11th week of 2021
Highlights of the week.
Table of contents
Investigated an issue concerning only desktop Safari: when opening a PDF link so that the PDF file is opened in a new tab, Safari didn't display the file. It instead just showed the text "Blocked plug-in." The user could download the file to view it, but that would be cumbersome.
I did some quick googling but didn't find any good results.
Then I noticed that Safari's console showed an error message related to Content Security Policy (CSP).
In the end,
the fix was to
object-src 'self'; to the CSP.
Interesting that other browsers don't require that setting.
Investigated another issue
concerning only Safari (desktop + mobile):
an SVG file,
loaded via an
and animated using CSS,
was rendered in a very buggy way in Safari.
Some parts were missing
and some parts were distorted.
I did some quick googling but didn't find a clear cause. I did find some speak of something along the lines of "Safari is bad at rendering SVGs."
In the end,
the fix was to
inline the SVG file,
i.e. render it directly via an
instead of loading it via an
The downside is that now the file can't be cached by the browser. Luckily there's only one such file (at least for now).
Last week I began doing TypeScript exercises on Exercism.
I have received mentoring from Amir Barylko, which has been very helpful since I'm just starting out with Clojure. Otherwise it would be too easy to learn poor practices.
And yes, I know that my motivation to do the TypeScript exercises lasted for a very short time. 😄 I have at some point realized that my motivation comes and goes in waves. Instead of fighting that, I embrace it.
It's frustrating when a CSS declaration is technically valid (not crossed out in the browser's DevTools) but has no effect for some reason. Turns out that Firefox DevTools can often tell you why and also how to potentially fix those issues!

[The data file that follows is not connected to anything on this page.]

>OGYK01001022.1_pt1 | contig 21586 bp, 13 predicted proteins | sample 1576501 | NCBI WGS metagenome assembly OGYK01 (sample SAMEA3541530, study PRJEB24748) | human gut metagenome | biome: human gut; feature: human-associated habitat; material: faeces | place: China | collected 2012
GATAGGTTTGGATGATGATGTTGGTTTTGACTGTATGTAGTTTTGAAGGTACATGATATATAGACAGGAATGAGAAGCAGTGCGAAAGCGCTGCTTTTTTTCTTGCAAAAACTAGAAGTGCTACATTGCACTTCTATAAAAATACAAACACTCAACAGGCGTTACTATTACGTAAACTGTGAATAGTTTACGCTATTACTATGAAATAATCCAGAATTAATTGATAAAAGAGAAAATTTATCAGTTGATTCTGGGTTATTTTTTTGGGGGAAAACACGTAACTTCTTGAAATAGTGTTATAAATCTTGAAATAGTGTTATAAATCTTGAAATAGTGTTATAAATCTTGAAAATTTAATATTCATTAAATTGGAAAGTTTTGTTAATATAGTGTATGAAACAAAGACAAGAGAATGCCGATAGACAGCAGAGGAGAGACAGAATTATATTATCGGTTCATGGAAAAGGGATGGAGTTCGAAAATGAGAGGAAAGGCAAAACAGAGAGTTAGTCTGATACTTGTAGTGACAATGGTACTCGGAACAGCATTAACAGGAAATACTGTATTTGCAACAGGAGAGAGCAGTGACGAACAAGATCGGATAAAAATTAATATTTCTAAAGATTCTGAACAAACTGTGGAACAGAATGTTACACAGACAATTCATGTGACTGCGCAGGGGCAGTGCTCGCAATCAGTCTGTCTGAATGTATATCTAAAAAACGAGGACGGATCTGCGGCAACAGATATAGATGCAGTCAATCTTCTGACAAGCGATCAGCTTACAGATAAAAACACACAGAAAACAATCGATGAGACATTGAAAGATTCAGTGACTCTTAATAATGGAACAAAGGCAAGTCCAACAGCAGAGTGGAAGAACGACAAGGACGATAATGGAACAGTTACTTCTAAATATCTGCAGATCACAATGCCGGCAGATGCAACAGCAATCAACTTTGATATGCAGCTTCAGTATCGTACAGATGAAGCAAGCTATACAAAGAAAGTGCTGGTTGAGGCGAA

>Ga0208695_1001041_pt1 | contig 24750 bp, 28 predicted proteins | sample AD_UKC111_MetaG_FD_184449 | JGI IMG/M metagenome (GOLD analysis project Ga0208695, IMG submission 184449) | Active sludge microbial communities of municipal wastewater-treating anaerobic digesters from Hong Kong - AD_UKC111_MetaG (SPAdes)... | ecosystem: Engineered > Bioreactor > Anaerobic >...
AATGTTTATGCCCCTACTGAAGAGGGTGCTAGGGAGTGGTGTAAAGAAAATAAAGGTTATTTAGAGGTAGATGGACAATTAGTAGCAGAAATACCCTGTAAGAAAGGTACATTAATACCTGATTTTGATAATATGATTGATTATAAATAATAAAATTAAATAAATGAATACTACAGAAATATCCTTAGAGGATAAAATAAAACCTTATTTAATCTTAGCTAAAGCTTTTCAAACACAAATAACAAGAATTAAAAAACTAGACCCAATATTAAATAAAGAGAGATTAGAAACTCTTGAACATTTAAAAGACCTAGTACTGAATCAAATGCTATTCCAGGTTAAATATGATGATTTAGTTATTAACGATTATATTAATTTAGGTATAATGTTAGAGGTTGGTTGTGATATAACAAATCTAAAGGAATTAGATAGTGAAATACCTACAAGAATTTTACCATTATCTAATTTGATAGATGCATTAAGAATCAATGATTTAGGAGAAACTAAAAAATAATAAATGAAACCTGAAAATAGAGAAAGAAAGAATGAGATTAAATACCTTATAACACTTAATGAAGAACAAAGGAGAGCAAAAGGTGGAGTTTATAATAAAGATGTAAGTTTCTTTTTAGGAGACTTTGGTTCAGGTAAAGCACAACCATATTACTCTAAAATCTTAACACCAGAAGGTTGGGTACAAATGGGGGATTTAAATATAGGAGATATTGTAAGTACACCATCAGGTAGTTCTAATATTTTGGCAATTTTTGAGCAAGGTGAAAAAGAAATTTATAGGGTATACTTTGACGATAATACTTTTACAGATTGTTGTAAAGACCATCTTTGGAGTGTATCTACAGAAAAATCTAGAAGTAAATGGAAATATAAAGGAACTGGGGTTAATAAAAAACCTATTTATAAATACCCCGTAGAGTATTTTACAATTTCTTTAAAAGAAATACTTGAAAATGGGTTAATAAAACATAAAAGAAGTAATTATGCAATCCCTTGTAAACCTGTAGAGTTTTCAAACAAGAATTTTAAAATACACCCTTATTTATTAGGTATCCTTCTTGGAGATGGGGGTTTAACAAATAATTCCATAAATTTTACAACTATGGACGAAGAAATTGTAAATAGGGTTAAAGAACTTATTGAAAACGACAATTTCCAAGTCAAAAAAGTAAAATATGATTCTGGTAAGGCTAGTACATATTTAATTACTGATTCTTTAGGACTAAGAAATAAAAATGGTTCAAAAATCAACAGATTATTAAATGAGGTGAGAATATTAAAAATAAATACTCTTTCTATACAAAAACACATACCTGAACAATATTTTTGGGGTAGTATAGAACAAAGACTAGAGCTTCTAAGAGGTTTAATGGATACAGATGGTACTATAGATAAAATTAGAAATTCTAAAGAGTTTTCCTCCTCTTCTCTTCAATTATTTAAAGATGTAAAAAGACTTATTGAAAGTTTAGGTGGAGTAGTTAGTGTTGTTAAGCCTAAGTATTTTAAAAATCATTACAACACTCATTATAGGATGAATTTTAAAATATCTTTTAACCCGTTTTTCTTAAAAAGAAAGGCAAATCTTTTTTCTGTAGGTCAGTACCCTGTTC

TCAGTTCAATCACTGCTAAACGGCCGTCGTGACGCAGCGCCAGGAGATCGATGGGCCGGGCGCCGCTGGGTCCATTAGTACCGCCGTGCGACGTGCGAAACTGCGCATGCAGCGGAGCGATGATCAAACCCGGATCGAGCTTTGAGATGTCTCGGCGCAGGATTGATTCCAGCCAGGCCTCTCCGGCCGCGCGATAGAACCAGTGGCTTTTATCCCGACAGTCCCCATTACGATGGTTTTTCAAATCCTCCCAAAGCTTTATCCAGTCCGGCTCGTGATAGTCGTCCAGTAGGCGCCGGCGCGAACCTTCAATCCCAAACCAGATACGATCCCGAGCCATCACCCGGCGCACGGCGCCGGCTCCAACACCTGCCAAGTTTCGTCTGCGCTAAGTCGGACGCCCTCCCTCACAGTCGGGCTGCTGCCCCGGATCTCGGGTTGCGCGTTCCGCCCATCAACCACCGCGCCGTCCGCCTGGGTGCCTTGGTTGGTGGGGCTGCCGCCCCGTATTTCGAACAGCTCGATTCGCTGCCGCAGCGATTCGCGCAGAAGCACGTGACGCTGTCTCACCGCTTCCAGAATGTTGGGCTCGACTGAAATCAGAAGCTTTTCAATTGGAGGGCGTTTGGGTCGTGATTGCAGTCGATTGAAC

Starting from Firefox 70 (released in October 2019), its DevTools contain "inactive CSS rules indicators" that explain why some styles have no effect:
I use Firefox as my daily browser, but usually switch to Chrome when doing web development because Firefox DevTools often feel buggy. Good to know that Firefox DevTools can be very helpful in these frustrating situations.
Also check out Elijah Manor's video explaning the feature.
Daniele Procida's documentation system splits documentation into four types.
- Tutorials are learning-oriented; they teach how to get started.
- How-to guides are problem-oriented; they guide how to achieve a certain goal.
- Explanations are understanding-oriented; they clarify a certain topic.
- References are information-oriented; they describe the system and how to use it. (E.g. what methods are available, what parameters they take and what they return.)
The four types are quite similar to each other. But if you don't realize that there are these different types of documentation, the types get mixed very easily, and the documentation gets messy.
From the related discussion on Hacker News, I learned that there are other types of documentation as well. For example:
- Case studies
- Code samples
- Release notes.
These types might fit into one of the four categories, or they may not.
Another good point from the HN discussion is that the different types may have different names. For example, explanations can also be called:
- Deep dives
I can't wait to get some time at work to update our documentation to have a clearer distinction between the four types. 😋